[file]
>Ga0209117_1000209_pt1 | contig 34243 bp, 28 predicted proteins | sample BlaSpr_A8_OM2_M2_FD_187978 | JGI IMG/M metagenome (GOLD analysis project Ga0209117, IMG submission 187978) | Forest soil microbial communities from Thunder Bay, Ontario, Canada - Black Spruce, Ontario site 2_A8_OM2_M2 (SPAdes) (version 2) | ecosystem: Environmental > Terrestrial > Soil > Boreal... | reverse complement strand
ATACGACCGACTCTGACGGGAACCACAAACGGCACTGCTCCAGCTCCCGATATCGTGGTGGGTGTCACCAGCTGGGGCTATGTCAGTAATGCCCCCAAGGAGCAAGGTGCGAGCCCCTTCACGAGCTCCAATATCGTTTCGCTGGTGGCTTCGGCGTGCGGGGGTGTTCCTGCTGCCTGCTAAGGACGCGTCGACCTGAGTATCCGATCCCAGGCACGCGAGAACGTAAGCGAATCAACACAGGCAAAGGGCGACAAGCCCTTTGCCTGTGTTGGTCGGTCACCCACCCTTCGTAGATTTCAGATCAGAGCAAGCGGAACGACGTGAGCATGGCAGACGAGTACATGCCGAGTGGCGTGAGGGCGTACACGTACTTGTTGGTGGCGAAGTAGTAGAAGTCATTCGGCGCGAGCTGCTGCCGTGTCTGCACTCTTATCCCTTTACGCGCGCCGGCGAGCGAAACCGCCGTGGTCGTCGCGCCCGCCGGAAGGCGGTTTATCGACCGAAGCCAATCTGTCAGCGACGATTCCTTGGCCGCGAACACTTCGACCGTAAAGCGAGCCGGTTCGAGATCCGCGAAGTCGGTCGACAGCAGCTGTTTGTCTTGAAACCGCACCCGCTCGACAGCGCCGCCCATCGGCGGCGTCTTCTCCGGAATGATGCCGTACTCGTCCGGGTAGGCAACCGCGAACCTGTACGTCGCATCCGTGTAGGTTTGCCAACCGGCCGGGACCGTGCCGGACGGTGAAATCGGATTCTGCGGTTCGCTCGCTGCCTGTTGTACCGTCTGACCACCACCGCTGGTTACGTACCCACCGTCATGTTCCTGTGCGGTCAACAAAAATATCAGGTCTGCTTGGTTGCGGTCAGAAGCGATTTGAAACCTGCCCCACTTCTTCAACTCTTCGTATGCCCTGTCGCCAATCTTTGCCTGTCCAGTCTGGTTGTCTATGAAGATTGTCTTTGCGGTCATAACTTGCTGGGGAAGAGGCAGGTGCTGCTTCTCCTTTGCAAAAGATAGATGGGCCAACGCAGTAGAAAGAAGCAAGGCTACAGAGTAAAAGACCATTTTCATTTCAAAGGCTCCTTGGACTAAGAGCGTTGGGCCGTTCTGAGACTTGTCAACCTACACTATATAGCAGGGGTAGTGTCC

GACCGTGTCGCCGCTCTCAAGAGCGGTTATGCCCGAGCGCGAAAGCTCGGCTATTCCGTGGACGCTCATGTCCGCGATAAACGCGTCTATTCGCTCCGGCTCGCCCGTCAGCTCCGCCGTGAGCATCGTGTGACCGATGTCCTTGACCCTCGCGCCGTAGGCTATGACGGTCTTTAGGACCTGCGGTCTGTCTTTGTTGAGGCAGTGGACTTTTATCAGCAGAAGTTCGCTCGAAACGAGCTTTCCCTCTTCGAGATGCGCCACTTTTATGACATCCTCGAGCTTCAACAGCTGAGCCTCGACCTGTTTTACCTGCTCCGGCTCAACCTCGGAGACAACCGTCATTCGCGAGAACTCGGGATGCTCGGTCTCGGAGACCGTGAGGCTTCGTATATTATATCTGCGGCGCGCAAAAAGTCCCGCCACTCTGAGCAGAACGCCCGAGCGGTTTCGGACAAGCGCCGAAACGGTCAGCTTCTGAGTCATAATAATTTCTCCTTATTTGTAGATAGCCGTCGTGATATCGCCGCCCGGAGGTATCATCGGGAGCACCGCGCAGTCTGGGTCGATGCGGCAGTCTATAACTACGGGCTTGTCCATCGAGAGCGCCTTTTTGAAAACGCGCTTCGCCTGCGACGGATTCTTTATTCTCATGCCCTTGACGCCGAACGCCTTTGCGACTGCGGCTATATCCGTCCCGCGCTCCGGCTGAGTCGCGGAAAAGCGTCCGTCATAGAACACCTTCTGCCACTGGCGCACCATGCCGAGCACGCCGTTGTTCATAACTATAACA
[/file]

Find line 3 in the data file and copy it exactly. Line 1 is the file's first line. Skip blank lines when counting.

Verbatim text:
GACCGTGTCGCCGCTCTCAAGAGCGGTTATGCCCGAGCGCGAAAGCTCGGCTATTCCGTGGACGCTCATGTCCGCGATAAACGCGTCTATTCGCTCCGGCTCGCCCGTCAGCTCCGCCGTGAGCATCGTGTGACCGATGTCCTTGACCCTCGCGCCGTAGGCTATGACGGTCTTTAGGACCTGCGGTCTGTCTTTGTTGAGGCAGTGGACTTTTATCAGCAGAAGTTCGCTCGAAACGAGCTTTCCCTCTTCGAGATGCGCCACTTTTATGACATCCTCGAGCTTCAACAGCTGAGCCTCGACCTGTTTTACCTGCTCCGGCTCAACCTCGGAGACAACCGTCATTCGCGAGAACTCGGGATGCTCGGTCTCGGAGACCGTGAGGCTTCGTATATTATATCTGCGGCGCGCAAAAAGTCCCGCCACTCTGAGCAGAACGCCCGAGCGGTTTCGGACAAGCGCCGAAACGGTCAGCTTCTGAGTCATAATAATTTCTCCTTATTTGTAGATAGCCGTCGTGATATCGCCGCCCGGAGGTATCATCGGGAGCACCGCGCAGTCTGGGTCGATGCGGCAGTCTATAACTACGGGCTTGTCCATCGAGAGCGCCTTTTTGAAAACGCGCTTCGCCTGCGACGGATTCTTTATTCTCATGCCCTTGACGCCGAACGCCTTTGCGACTGCGGCTATATCCGTCCCGCGCTCCGGCTGAGTCGCGGAAAAGCGTCCGTCATAGAACACCTTCTGCCACTGGCGCACCATGCCGAGCACGCCGTTGTTCATAACTATAACA